Step into silence
David was standing in a short corridor in the City Office. He could still change his mind about everything. He’s not alone in the field, playing just for himself. Alice was supportive, but not thrilled about it. If the professor hadn’t called that night, he wouldn’t be doing such a thing. Or, in the least he would be hesitating. He has no money and every new business requires initial investment. But he’d sounded convincing.
“…large companies charge high prices for their service, because they are pulling behind them a number of well paid people….”
This may be true, but such businesses also have resources and the opportunity to invest in promotion, to train experts, and offer cutting-edge technology. Will anyone even believe him? In his head David was replaying words that surely had been rooted in expertise and were meant honestly. But the decision and the responsibility ultimately would lie with him. With a form in his hand, David was now standing alone in front of the wicket, two other people ahead of him.
“…your knowledge of the field is on your side. You’re saying you also received a license as an electrocardiological technician. That’s not negligible, and it strengthens your position in the market. You know the choice is yours. Now you’re working at a warehouse. You would return back to your discipline. You would be what you are….”
Now only one person was ahead of David. He’s right, that professor, yes, but only in the scenario where business goes well. If he withstands competition. A lone swimmer in a stormy sea full of seasoned sailors, well equipped, prepared. But if he doesn’t try it, he’ll regret it forever.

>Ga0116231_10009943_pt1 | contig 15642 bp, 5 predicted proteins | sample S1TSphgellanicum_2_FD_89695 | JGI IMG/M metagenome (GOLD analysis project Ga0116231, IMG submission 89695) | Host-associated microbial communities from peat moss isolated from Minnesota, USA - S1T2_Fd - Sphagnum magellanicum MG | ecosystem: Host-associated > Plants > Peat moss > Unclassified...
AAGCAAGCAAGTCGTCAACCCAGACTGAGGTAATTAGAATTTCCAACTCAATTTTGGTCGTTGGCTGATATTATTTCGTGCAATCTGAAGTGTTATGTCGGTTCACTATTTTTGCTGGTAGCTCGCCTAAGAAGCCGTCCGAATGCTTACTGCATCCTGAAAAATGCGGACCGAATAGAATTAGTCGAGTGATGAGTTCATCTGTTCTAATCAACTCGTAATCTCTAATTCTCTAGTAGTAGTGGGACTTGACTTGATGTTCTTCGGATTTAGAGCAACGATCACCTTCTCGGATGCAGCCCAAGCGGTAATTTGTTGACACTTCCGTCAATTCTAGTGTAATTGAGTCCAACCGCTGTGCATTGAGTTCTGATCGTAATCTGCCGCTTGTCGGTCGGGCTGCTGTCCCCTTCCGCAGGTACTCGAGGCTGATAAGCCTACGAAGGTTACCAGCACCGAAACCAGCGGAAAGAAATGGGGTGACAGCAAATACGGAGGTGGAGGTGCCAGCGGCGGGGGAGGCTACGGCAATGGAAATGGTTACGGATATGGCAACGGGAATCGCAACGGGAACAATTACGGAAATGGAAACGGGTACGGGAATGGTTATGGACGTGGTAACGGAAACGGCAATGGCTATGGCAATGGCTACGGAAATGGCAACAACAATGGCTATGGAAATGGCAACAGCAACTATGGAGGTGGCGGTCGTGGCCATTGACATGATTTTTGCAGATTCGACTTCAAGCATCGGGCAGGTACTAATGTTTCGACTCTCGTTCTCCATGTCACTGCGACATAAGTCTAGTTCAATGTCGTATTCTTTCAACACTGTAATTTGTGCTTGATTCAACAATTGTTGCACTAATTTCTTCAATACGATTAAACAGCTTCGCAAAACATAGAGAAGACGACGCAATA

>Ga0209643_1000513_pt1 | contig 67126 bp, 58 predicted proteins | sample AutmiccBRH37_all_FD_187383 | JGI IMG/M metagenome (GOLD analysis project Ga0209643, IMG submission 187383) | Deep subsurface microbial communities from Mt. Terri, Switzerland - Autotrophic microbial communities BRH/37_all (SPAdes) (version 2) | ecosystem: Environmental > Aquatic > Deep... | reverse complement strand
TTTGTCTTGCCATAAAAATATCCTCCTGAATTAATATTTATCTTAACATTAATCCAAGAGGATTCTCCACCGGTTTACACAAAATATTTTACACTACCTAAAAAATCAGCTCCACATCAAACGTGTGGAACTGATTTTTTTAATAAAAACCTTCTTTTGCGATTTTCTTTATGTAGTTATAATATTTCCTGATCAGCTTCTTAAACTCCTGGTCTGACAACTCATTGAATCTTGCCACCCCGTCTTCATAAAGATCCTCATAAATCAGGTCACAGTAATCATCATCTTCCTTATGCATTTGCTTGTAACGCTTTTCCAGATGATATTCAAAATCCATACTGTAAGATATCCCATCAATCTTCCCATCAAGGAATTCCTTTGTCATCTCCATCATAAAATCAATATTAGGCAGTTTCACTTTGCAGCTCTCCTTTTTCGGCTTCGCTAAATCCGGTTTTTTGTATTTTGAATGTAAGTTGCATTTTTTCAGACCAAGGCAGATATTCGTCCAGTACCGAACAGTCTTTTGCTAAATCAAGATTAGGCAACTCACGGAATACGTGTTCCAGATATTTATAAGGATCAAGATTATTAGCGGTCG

It was David’s turn. He can still leave. But that wouldn’t be…
“Good afternoon. How are you doing today?”
“Well, thank you, very well,” answered David casually.
“What can I do for you?”
“I would like to…, I would like to start a small business. A small private business.”
“You will need to pay a fee, obtain approval for the property where you intend to run your business; it’s required to undergo fire and hygienic inspections and to give your business plan to the bank, in order to be considered for a potential loan.” The representative was formal and to-the-point, without a smile, a greased robot. Maybe it’s supposed to be that way, who knows.
“I know, I have arranged for access to a computer and will prepare a business plan for the bank.”
“You don’t own a computer?”
“No, I don’t at the moment, but it’s not a problem, I assume a bank loan would help here.”
“Do you have, Mr...., Mr….”
“Říha. David Říha.”
“Is that your last name? Rajha?”
“So it’s your first name? Rajha?”
“Do you think I can obtain a small business permit?”
“So it’s Rajha. Can I call you Ray?”
“Whatever. I’m interested in entrepreneurship in the field of distribution of cardiological and cardio-surgical supplies, consultation, education….”
“But, Ray, you’ll have to prove some expertise. Do you understand this field?”
“I think that I do. I’m a cardiac surgeon, medical doctor and additionally I hold a license as electrocardiological technician.” The woman behind the counter warily looked over the tired and worn-down applicant.
“From our point of view there are no objections, and if you can supply a police check, you can obtain a business license right away.”